Helping to put the power to ground is a suspension combination that consists of hardware from UPR and Team Z Motorsports.

“My race routine is pretty typical – mainly just going over the car, making sure everything is as good as it can be, then getting strapped in and focused,” he told us. “As soon as the burnout starts I get in the zone.”

Alsept says his team is basically a rotating roster of buddies. “It always varies,” he explained. “Mostly just comes down to who has the time to go racing with me that weekend. There’s sort of a pool of people who are involved, but guys like Matt Callahan and Chuck Parker are part of the “core” group, I suppose. They race too, so it really comes down to who’s racing that weekend. We try to help each other out as much as we can.”

These days Alsept has his sights set on another class, one which undoubtedly presents a new set of challenges. “It’s looking like we’re going to end up in Factory Stock,” he said. “The rules in that class are more strict – we have to use an OEM-style Coyote 5.0, stock-style pistons, unported heads, stock camshafts, and minimum weight for our combination will be 3,325lbs.”

Alsept recently opened BA Motorsports in Loveland, Ohio. While his specialty is, of course, late-model Mustangs, he says he’s starting to branch out into late-model GM stuff as well.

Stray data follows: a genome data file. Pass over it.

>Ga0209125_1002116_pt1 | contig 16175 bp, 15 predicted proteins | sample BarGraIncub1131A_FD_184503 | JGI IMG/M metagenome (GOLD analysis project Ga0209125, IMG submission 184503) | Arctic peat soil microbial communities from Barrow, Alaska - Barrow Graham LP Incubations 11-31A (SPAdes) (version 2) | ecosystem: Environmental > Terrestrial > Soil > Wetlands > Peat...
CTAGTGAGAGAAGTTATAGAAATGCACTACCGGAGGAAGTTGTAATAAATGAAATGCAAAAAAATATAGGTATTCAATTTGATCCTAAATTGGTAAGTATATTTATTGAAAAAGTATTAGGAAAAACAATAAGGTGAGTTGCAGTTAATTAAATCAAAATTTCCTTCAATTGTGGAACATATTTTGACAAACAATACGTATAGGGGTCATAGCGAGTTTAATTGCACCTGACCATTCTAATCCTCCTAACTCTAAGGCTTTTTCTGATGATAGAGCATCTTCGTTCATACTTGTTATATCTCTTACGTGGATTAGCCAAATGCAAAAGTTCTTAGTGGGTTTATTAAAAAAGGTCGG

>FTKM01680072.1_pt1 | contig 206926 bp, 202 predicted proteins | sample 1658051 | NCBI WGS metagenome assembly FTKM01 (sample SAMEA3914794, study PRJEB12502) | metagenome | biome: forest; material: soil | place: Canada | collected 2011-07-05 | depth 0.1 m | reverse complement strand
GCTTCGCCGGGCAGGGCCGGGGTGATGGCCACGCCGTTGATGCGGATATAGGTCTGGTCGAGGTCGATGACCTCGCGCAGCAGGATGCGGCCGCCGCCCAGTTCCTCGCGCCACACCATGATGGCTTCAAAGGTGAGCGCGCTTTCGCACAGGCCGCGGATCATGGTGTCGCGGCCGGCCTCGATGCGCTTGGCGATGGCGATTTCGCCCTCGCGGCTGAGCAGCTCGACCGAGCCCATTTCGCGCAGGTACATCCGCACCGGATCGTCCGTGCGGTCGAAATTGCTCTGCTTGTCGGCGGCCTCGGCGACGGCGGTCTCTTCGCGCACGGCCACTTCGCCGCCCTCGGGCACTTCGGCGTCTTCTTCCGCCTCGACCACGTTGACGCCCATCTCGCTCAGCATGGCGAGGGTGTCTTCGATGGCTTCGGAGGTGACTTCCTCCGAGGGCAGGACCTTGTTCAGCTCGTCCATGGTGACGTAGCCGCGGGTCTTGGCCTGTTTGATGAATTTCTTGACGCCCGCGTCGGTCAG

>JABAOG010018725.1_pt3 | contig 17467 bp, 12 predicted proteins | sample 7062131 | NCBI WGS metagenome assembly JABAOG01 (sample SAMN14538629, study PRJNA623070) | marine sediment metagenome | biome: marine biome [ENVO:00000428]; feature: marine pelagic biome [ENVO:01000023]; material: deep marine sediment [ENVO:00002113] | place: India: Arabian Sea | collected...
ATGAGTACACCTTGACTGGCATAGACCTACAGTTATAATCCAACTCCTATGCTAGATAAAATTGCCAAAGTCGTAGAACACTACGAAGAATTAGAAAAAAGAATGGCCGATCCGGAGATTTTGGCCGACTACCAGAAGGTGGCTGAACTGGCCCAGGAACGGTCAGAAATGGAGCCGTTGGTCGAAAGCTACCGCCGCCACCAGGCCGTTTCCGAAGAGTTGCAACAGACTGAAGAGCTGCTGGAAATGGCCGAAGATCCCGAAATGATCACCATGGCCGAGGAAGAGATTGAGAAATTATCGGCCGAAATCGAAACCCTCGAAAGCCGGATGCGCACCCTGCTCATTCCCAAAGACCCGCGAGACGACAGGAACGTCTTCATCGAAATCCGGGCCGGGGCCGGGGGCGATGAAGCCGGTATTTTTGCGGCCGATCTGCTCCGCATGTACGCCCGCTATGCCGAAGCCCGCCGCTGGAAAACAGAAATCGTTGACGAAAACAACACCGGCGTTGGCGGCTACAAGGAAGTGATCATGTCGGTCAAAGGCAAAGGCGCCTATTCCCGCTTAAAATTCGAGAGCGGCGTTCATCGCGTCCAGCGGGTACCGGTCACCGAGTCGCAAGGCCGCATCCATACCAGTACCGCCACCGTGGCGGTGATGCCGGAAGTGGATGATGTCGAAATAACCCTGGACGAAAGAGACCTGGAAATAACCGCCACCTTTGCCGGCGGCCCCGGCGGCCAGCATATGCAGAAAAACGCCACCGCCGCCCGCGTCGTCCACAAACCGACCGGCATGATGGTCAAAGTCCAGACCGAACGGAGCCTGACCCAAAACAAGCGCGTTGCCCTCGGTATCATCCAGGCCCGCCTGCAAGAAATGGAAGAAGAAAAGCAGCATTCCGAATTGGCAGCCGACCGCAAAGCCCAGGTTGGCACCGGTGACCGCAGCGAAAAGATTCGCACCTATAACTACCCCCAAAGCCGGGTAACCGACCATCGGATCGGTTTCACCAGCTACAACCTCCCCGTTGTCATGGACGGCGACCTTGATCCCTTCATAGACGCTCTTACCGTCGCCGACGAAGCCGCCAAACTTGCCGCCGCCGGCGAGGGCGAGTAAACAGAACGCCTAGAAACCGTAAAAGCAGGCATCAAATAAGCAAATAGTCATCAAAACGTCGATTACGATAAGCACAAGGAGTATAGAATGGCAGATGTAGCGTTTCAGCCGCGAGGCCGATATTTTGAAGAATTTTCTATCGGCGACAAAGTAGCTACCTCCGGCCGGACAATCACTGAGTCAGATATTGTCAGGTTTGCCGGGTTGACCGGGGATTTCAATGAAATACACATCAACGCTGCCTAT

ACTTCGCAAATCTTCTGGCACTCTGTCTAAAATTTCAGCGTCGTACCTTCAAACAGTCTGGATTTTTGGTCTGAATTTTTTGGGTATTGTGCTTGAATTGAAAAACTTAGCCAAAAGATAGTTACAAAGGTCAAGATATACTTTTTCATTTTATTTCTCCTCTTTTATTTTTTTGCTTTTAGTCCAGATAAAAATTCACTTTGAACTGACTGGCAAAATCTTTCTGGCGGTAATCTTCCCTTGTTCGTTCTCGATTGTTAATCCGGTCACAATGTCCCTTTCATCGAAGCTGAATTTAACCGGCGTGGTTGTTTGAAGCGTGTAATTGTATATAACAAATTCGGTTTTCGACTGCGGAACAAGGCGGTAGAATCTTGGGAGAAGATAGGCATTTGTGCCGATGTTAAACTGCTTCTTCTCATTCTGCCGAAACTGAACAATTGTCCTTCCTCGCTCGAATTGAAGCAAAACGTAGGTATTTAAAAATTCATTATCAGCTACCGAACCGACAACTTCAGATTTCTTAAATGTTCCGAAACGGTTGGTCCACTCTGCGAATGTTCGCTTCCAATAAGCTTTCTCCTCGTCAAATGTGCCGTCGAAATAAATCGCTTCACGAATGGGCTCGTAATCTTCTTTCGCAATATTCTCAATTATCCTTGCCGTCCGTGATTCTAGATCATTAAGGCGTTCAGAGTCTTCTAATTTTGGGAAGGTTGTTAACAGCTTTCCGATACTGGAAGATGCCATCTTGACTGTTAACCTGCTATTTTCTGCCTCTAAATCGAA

You might expect that rule set to be a significant hit to ETs compared to the more open classes Alsept competed in in the past. “With Factory Stock there’s not a whole lot you can do with the engine,” he said. “And this will be the heaviest I’ve ever had a race car. But believe it or not, the Factory Stock and Coyote Stock classes are actually catching up to the performance from the Pure Street days.”

Alsept already has some experience with these more-restricted classes, too. “I was helping out a friend who raced in Factory Stock for just about as long as I was racing in Pure Street,” he explained. “We actually won four championships during that time. Since the Coyote came along it’s made a lot of those older combinations kind of irrelevant, so he sold off his engine and started dabbling around in some other stuff, but I’ve always liked the class.”

In the fall of 2012, Alsept made history at Edgewater Sports Park in Cleves, Ohio when he posted a 9.65-second pass at 138.39 MPH during a test and tune event, the quickest and fastest naturally-aspirated two-valve pass ever recorded.

Alsept expects the transition to require a bit of time to get everything dialed in. “Basically we’re going to go out with what was formerly our sealed engine for the Coyote Stock class and kind of feel the car out, get some of the early bugs worked out through the remainder of the season, and target the full season for 2019 with a little more purpose-built engine and some tweaks here and there.”

You might expect that another incentive of moving to a more factory-focused class would be a reduction of expenses, but Alsept says that’s not really the case either. “Oh, you’ll find places to spend the money,” he said. “Even the cheap classes aren’t cheap!”


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Written by Bradley Iger